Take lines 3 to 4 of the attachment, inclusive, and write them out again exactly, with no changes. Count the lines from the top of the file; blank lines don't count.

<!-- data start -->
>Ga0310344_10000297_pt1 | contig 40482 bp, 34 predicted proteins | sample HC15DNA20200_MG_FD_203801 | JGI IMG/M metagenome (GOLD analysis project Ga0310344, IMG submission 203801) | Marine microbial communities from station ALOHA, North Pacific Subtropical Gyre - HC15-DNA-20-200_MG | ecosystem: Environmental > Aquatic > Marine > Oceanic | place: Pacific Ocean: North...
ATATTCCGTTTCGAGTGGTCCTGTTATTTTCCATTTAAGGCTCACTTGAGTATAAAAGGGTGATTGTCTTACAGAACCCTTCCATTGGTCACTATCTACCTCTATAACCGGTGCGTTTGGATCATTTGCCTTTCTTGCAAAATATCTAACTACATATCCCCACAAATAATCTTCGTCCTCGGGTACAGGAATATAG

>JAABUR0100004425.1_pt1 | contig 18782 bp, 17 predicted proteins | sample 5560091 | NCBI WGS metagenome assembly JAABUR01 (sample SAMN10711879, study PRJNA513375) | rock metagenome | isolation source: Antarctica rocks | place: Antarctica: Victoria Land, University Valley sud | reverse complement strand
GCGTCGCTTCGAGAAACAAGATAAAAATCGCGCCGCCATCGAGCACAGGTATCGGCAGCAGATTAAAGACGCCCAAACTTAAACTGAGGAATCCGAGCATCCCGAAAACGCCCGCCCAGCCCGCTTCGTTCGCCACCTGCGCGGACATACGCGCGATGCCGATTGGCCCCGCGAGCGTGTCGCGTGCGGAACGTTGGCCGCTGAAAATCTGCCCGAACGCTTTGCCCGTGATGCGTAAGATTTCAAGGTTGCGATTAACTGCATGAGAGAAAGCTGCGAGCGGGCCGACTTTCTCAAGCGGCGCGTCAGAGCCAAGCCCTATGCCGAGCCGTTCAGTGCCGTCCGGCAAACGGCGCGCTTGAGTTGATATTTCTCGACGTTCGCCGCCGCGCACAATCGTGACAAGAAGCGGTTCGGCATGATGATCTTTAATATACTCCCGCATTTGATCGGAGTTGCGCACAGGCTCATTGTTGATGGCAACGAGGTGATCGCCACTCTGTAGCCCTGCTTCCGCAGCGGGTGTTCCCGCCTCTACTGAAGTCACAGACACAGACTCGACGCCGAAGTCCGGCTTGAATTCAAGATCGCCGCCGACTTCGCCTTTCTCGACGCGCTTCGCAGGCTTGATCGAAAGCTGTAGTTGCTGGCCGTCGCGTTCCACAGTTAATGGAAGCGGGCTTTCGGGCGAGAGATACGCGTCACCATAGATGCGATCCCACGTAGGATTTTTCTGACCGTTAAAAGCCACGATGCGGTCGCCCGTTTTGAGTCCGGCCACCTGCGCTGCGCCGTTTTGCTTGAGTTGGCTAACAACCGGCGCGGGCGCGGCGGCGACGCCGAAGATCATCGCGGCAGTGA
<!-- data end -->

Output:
>JAABUR0100004425.1_pt1 | contig 18782 bp, 17 predicted proteins | sample 5560091 | NCBI WGS metagenome assembly JAABUR01 (sample SAMN10711879, study PRJNA513375) | rock metagenome | isolation source: Antarctica rocks | place: Antarctica: Victoria Land, University Valley sud | reverse complement strand
GCGTCGCTTCGAGAAACAAGATAAAAATCGCGCCGCCATCGAGCACAGGTATCGGCAGCAGATTAAAGACGCCCAAACTTAAACTGAGGAATCCGAGCATCCCGAAAACGCCCGCCCAGCCCGCTTCGTTCGCCACCTGCGCGGACATACGCGCGATGCCGATTGGCCCCGCGAGCGTGTCGCGTGCGGAACGTTGGCCGCTGAAAATCTGCCCGAACGCTTTGCCCGTGATGCGTAAGATTTCAAGGTTGCGATTAACTGCATGAGAGAAAGCTGCGAGCGGGCCGACTTTCTCAAGCGGCGCGTCAGAGCCAAGCCCTATGCCGAGCCGTTCAGTGCCGTCCGGCAAACGGCGCGCTTGAGTTGATATTTCTCGACGTTCGCCGCCGCGCACAATCGTGACAAGAAGCGGTTCGGCATGATGATCTTTAATATACTCCCGCATTTGATCGGAGTTGCGCACAGGCTCATTGTTGATGGCAACGAGGTGATCGCCACTCTGTAGCCCTGCTTCCGCAGCGGGTGTTCCCGCCTCTACTGAAGTCACAGACACAGACTCGACGCCGAAGTCCGGCTTGAATTCAAGATCGCCGCCGACTTCGCCTTTCTCGACGCGCTTCGCAGGCTTGATCGAAAGCTGTAGTTGCTGGCCGTCGCGTTCCACAGTTAATGGAAGCGGGCTTTCGGGCGAGAGATACGCGTCACCATAGATGCGATCCCACGTAGGATTTTTCTGACCGTTAAAAGCCACGATGCGGTCGCCCGTTTTGAGTCCGGCCACCTGCGCTGCGCCGTTTTGCTTGAGTTGGCTAACAACCGGCGCGGGCGCGGCGGCGACGCCGAAGATCATCGCGGCAGTGA